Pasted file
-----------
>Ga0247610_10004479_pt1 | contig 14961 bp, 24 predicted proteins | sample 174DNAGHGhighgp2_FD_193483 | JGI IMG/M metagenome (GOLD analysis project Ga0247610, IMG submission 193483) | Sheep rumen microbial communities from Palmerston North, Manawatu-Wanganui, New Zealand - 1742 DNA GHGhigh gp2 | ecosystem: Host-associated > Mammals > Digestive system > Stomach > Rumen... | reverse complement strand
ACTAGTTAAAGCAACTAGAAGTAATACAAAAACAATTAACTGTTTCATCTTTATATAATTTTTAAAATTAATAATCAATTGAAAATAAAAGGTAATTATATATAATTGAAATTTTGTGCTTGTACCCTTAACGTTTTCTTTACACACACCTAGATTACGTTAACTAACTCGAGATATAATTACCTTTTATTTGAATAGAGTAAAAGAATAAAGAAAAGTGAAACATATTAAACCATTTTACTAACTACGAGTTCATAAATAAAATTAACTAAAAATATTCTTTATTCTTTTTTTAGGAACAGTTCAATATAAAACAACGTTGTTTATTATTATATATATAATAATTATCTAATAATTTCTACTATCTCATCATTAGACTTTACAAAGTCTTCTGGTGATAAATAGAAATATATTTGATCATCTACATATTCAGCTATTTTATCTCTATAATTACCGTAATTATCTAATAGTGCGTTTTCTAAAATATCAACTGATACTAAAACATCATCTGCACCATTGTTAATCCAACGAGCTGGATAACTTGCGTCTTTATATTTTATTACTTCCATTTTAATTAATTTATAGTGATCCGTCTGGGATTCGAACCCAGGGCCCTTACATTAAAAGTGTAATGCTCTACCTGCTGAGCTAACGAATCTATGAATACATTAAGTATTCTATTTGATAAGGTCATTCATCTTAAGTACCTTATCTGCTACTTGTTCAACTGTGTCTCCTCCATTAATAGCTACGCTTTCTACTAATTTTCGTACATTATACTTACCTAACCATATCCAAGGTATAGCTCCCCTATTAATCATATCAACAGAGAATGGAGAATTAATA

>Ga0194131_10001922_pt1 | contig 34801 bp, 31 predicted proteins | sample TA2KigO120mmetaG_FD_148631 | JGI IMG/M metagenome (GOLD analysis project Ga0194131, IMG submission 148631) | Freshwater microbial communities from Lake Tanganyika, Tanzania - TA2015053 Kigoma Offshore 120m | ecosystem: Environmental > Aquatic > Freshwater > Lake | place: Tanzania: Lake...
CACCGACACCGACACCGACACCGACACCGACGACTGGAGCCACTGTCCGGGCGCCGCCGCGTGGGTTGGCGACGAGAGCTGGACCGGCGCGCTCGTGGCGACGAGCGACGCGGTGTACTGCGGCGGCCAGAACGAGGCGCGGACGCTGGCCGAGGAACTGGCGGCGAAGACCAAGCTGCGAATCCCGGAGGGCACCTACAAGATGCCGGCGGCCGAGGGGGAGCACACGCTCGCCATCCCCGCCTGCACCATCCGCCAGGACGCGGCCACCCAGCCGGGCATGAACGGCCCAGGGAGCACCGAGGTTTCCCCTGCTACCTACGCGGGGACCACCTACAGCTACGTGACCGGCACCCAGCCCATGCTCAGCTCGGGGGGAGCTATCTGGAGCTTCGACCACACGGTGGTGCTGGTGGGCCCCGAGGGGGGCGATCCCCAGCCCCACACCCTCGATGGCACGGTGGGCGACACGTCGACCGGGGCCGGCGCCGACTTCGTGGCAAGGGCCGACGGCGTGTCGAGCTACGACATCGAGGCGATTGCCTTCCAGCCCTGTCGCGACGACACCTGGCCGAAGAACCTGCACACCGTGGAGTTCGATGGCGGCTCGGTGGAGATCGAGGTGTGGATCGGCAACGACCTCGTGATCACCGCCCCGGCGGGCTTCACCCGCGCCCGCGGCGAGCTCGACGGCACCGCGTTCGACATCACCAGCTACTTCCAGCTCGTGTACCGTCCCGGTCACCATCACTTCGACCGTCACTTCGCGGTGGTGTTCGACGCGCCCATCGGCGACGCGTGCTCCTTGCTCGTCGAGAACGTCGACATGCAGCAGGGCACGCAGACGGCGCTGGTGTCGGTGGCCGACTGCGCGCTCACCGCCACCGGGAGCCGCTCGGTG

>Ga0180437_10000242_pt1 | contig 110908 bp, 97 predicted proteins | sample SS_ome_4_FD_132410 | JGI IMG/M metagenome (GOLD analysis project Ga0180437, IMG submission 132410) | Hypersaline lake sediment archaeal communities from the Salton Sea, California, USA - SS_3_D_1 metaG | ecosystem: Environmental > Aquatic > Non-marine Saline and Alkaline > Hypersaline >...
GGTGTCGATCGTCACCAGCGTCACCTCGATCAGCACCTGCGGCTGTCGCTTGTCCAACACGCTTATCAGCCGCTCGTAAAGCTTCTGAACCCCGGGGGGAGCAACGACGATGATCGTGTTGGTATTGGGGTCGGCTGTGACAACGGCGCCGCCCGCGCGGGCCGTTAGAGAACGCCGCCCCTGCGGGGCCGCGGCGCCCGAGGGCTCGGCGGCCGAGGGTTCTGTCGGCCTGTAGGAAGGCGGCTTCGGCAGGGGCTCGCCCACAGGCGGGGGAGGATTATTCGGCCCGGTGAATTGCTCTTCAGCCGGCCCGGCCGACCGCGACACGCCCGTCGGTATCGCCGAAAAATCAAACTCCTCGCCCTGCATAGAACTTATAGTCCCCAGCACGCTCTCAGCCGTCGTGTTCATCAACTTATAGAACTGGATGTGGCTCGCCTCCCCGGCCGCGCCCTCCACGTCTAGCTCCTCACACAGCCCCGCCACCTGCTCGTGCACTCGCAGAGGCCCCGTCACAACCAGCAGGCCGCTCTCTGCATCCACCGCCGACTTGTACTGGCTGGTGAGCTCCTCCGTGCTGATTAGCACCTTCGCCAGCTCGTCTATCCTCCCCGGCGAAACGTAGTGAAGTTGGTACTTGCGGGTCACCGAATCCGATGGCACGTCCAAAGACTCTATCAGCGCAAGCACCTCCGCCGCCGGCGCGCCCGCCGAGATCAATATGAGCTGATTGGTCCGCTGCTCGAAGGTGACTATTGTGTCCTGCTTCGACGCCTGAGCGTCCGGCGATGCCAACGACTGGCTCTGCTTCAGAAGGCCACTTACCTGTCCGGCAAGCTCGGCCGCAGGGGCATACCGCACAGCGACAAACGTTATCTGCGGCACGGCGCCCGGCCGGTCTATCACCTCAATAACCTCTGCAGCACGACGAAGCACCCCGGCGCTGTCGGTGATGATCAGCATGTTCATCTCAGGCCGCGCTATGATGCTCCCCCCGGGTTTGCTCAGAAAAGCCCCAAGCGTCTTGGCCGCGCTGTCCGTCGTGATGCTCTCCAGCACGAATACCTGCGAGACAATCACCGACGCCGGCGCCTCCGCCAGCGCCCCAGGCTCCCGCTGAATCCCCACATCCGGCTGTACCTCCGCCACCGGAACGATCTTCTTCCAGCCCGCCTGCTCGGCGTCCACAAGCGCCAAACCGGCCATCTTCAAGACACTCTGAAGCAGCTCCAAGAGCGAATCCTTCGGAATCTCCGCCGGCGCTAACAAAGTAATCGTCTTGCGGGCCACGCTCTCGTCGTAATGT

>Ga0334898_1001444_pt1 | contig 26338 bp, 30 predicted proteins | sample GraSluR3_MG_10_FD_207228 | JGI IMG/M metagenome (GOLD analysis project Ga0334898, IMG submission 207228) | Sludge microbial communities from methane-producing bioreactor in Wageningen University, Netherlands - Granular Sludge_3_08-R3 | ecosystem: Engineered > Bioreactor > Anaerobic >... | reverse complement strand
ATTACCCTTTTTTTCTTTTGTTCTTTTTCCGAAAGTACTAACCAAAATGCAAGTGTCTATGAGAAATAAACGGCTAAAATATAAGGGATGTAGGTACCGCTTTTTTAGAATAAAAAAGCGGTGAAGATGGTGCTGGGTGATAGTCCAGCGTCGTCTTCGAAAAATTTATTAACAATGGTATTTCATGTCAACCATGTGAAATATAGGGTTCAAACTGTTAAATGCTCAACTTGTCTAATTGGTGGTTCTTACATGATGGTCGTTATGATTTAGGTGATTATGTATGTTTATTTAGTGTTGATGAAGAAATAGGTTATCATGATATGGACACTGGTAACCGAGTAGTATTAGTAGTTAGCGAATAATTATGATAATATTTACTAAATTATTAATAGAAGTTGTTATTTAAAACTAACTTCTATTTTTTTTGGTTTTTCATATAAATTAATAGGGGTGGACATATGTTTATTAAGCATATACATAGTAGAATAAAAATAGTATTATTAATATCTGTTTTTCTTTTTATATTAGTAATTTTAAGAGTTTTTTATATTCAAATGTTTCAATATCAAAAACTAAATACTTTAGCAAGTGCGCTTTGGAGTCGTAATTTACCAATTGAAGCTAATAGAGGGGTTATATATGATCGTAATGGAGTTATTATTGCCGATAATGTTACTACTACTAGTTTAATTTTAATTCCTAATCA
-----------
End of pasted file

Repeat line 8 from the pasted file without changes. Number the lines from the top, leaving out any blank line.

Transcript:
ATTACCCTTTTTTTCTTTTGTTCTTTTTCCGAAAGTACTAACCAAAATGCAAGTGTCTATGAGAAATAAACGGCTAAAATATAAGGGATGTAGGTACCGCTTTTTTAGAATAAAAAAGCGGTGAAGATGGTGCTGGGTGATAGTCCAGCGTCGTCTTCGAAAAATTTATTAACAATGGTATTTCATGTCAACCATGTGAAATATAGGGTTCAAACTGTTAAATGCTCAACTTGTCTAATTGGTGGTTCTTACATGATGGTCGTTATGATTTAGGTGATTATGTATGTTTATTTAGTGTTGATGAAGAAATAGGTTATCATGATATGGACACTGGTAACCGAGTAGTATTAGTAGTTAGCGAATAATTATGATAATATTTACTAAATTATTAATAGAAGTTGTTATTTAAAACTAACTTCTATTTTTTTTGGTTTTTCATATAAATTAATAGGGGTGGACATATGTTTATTAAGCATATACATAGTAGAATAAAAATAGTATTATTAATATCTGTTTTTCTTTTTATATTAGTAATTTTAAGAGTTTTTTATATTCAAATGTTTCAATATCAAAAACTAAATACTTTAGCAAGTGCGCTTTGGAGTCGTAATTTACCAATTGAAGCTAATAGAGGGGTTATATATGATCGTAATGGAGTTATTATTGCCGATAATGTTACTACTACTAGTTTAATTTTAATTCCTAATCA